The title of the 2017 conference is “Nature and the Soul: Cultivating a Partnership with the Wholeness of All” Speakers include Jerome Bernstein, Thomas Elsner, Sandra Easter, Monika Wikman, John Todd, Puddi Kullberg, and Frank Morgan, along with Jeffrey Kiehl.

The conference format includes dream tending circles, talking circles, shared meals, nature walks, opportunities for socializing and networking, and rituals, and expeditions into nature, history and the artistic communities of Santa Fe.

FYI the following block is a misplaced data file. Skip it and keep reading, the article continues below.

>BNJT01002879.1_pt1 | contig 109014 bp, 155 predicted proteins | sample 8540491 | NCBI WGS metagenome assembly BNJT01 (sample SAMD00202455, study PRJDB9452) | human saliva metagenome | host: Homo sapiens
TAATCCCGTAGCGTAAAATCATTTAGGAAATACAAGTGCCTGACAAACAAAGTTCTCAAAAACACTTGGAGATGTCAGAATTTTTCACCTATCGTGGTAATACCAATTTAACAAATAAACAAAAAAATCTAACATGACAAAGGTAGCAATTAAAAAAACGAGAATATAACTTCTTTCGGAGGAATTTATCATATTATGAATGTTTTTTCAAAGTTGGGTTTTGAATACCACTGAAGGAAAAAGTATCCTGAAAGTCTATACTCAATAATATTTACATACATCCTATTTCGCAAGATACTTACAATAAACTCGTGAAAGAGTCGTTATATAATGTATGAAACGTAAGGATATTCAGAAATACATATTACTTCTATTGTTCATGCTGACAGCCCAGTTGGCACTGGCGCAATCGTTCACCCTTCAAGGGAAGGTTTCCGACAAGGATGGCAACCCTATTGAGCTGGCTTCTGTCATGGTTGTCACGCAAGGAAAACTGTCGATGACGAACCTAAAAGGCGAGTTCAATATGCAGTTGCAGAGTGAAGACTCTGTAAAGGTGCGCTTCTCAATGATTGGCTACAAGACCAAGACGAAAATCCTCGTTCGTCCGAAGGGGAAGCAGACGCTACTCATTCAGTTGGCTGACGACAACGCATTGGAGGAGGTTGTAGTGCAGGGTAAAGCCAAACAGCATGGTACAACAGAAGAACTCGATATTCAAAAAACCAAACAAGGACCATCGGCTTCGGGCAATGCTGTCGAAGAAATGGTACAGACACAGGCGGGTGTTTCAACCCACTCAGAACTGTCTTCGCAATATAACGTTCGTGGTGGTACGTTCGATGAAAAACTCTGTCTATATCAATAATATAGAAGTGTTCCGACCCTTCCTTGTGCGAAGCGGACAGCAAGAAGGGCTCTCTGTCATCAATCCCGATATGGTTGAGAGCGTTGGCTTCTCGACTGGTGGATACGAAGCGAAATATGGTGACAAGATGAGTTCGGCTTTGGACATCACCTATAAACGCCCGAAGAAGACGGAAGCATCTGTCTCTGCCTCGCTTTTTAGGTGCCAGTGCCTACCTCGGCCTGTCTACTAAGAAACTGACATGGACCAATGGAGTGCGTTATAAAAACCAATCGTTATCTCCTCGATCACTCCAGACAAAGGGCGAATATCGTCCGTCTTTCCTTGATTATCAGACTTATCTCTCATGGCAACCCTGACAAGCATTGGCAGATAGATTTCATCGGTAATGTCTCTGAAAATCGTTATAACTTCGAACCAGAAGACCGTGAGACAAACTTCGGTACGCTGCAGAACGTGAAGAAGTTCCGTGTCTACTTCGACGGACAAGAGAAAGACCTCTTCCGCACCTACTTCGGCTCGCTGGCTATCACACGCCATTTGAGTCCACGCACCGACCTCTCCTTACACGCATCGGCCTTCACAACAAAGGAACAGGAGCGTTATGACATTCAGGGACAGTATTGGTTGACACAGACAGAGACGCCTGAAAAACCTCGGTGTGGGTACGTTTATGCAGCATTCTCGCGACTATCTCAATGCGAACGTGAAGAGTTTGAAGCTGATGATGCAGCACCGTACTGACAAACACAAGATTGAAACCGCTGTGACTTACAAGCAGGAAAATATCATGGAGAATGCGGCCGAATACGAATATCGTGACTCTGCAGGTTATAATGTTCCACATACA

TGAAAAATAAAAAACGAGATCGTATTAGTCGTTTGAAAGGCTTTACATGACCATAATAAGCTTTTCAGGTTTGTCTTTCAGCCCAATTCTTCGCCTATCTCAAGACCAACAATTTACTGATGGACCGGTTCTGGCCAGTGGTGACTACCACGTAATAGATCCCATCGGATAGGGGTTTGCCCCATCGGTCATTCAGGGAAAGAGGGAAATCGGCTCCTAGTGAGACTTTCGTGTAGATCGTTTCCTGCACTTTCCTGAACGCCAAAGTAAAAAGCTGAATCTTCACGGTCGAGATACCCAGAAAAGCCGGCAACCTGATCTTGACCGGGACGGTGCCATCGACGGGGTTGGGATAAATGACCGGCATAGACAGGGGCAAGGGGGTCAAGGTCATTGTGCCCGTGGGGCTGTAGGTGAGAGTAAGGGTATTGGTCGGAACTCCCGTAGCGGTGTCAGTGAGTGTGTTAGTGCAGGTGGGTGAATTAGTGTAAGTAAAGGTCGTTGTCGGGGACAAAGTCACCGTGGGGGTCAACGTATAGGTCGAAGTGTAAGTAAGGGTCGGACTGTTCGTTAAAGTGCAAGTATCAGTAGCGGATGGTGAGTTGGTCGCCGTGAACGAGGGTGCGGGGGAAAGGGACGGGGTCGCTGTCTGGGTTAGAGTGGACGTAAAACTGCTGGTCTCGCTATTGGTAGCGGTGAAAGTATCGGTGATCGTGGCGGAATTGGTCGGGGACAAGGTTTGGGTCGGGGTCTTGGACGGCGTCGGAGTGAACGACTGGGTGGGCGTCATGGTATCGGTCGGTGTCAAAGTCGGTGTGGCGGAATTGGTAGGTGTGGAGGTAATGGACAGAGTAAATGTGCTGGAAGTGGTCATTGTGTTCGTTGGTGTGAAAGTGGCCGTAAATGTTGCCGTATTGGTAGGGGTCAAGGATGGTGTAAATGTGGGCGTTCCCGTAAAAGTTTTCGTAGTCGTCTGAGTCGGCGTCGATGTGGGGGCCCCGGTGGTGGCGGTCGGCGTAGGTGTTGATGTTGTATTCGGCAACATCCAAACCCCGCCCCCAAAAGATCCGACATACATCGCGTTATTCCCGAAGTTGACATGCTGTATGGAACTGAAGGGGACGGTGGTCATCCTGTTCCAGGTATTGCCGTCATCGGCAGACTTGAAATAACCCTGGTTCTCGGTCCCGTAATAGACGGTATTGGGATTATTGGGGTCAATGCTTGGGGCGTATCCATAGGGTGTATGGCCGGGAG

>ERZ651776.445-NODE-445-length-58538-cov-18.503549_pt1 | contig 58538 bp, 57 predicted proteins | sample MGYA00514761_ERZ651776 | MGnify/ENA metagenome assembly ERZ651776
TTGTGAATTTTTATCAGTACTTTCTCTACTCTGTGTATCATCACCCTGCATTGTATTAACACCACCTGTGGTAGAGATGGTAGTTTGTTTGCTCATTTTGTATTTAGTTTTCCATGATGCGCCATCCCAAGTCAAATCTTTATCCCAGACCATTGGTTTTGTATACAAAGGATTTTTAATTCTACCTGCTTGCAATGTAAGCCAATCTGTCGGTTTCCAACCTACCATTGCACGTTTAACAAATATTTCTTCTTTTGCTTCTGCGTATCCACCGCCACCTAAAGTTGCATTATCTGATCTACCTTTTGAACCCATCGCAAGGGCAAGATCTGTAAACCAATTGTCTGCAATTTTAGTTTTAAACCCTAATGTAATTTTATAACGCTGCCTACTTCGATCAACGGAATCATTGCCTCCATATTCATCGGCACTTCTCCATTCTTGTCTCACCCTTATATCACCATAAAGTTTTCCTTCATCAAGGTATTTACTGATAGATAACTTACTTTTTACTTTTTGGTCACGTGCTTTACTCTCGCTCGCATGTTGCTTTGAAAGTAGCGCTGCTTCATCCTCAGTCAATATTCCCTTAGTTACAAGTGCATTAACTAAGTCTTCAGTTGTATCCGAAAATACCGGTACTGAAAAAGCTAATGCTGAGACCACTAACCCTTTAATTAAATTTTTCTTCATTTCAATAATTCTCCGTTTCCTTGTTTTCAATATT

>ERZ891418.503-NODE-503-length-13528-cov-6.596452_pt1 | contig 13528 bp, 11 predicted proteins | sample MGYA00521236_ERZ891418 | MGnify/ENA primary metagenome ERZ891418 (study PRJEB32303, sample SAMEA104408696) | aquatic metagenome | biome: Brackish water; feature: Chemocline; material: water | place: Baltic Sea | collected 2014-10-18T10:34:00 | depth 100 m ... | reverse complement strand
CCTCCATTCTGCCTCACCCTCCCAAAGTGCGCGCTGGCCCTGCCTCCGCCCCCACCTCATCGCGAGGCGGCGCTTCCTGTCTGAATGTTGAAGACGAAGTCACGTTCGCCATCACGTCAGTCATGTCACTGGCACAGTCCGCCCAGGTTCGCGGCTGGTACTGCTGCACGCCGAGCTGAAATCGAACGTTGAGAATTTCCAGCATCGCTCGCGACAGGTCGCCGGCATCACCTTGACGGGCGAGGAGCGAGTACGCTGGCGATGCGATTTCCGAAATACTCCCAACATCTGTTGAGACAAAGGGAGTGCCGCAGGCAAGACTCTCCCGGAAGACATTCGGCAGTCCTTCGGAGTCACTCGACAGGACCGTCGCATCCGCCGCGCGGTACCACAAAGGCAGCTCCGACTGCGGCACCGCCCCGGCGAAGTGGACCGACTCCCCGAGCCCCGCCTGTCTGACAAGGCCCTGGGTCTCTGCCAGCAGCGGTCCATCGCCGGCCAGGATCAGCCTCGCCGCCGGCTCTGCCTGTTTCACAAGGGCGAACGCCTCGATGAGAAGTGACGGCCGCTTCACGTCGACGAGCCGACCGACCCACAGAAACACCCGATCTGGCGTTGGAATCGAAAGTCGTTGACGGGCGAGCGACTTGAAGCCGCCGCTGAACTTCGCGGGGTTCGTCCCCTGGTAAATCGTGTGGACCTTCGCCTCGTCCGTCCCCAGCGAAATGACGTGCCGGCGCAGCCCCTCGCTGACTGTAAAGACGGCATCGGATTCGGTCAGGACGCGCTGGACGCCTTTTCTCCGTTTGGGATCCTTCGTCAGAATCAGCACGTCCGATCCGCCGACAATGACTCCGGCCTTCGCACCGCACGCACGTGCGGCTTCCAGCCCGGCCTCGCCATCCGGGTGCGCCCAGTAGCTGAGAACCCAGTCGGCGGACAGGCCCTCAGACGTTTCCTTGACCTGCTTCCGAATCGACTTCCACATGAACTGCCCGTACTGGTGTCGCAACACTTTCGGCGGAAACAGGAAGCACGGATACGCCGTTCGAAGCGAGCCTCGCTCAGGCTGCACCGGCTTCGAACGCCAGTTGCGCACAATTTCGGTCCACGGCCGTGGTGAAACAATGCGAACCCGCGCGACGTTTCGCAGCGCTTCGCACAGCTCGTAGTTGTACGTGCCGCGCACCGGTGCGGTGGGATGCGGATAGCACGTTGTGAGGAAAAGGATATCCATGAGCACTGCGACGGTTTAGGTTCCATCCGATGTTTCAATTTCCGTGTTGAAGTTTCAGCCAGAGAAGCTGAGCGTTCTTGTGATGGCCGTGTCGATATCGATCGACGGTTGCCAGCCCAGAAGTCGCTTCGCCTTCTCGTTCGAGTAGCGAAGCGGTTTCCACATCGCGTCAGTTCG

Jeffrey Kiehl, Ph.D., is a diplomate Jungian analyst in Santa Cruz, California. He is also an adjunct professor at the University of California, Santa Cruz and a senior climate scientist at the National Center for Atmospheric Research. He holds a master’s degree in psychology and is a senior training analyst at the CG Jung Institute of Colorado and the Inter-Regional Society of Jungian Analysts. He is the author of the recently published a book Facing Climate Change: An Integrated Path to the Future, which provides a Jungian, phenomenological perspective on climate change. Originally trained as a PhD climate scientist, Jeffrey returned to school to get an MA in psychology from Regis University. He completed his analyst training with the Inter-Regional Society of Jungian Analysts and is a senior Diplomate Analyst with the C G Jung Institute of Colorado, the Inter-Regional Society of Jungian Analysts and the International Association of Analytical Psychology. Jeffrey has given workshops and lectures on Jungian topics around the United States, including teaching a workshop at Esalen Institute.